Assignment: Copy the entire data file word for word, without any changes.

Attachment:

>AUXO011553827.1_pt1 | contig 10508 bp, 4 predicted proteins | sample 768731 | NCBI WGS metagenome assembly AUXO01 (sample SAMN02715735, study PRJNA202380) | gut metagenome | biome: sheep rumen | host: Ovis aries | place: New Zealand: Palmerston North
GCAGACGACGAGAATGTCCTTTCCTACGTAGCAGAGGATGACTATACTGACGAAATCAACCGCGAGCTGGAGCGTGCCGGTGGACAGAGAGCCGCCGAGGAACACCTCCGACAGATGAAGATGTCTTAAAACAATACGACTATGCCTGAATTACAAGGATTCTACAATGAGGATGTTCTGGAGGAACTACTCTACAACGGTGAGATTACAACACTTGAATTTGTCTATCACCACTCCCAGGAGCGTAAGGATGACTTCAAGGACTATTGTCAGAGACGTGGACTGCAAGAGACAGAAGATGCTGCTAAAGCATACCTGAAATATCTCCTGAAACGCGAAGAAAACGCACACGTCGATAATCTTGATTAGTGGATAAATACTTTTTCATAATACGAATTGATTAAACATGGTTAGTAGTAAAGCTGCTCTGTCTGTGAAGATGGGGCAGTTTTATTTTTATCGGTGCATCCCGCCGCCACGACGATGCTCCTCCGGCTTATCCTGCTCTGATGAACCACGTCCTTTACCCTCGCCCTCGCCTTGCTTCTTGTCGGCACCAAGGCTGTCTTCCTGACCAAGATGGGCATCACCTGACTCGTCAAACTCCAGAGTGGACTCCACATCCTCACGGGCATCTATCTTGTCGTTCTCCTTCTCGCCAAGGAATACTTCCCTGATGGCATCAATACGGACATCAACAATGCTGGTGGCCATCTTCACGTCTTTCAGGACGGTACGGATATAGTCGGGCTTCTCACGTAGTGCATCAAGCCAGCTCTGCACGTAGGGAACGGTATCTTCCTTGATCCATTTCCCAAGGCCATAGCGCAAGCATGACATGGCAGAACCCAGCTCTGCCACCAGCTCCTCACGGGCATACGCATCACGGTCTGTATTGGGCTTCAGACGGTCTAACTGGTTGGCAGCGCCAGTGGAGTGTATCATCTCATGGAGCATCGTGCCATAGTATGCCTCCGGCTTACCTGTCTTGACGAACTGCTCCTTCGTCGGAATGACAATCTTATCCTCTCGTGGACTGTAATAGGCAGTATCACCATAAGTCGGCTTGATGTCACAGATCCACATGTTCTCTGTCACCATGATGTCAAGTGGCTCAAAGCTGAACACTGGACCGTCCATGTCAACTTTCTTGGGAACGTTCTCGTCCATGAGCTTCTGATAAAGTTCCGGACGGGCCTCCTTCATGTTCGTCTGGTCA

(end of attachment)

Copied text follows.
>AUXO011553827.1_pt1 | contig 10508 bp, 4 predicted proteins | sample 768731 | NCBI WGS metagenome assembly AUXO01 (sample SAMN02715735, study PRJNA202380) | gut metagenome | biome: sheep rumen | host: Ovis aries | place: New Zealand: Palmerston North
GCAGACGACGAGAATGTCCTTTCCTACGTAGCAGAGGATGACTATACTGACGAAATCAACCGCGAGCTGGAGCGTGCCGGTGGACAGAGAGCCGCCGAGGAACACCTCCGACAGATGAAGATGTCTTAAAACAATACGACTATGCCTGAATTACAAGGATTCTACAATGAGGATGTTCTGGAGGAACTACTCTACAACGGTGAGATTACAACACTTGAATTTGTCTATCACCACTCCCAGGAGCGTAAGGATGACTTCAAGGACTATTGTCAGAGACGTGGACTGCAAGAGACAGAAGATGCTGCTAAAGCATACCTGAAATATCTCCTGAAACGCGAAGAAAACGCACACGTCGATAATCTTGATTAGTGGATAAATACTTTTTCATAATACGAATTGATTAAACATGGTTAGTAGTAAAGCTGCTCTGTCTGTGAAGATGGGGCAGTTTTATTTTTATCGGTGCATCCCGCCGCCACGACGATGCTCCTCCGGCTTATCCTGCTCTGATGAACCACGTCCTTTACCCTCGCCCTCGCCTTGCTTCTTGTCGGCACCAAGGCTGTCTTCCTGACCAAGATGGGCATCACCTGACTCGTCAAACTCCAGAGTGGACTCCACATCCTCACGGGCATCTATCTTGTCGTTCTCCTTCTCGCCAAGGAATACTTCCCTGATGGCATCAATACGGACATCAACAATGCTGGTGGCCATCTTCACGTCTTTCAGGACGGTACGGATATAGTCGGGCTTCTCACGTAGTGCATCAAGCCAGCTCTGCACGTAGGGAACGGTATCTTCCTTGATCCATTTCCCAAGGCCATAGCGCAAGCATGACATGGCAGAACCCAGCTCTGCCACCAGCTCCTCACGGGCATACGCATCACGGTCTGTATTGGGCTTCAGACGGTCTAACTGGTTGGCAGCGCCAGTGGAGTGTATCATCTCATGGAGCATCGTGCCATAGTATGCCTCCGGCTTACCTGTCTTGACGAACTGCTCCTTCGTCGGAATGACAATCTTATCCTCTCGTGGACTGTAATAGGCAGTATCACCATAAGTCGGCTTGATGTCACAGATCCACATGTTCTCTGTCACCATGATGTCAAGTGGCTCAAAGCTGAACACTGGACCGTCCATGTCAACTTTCTTGGGAACGTTCTCGTCCATGAGCTTCTGATAAAGTTCCGGACGGGCCTCCTTCATGTTCGTCTGGTCA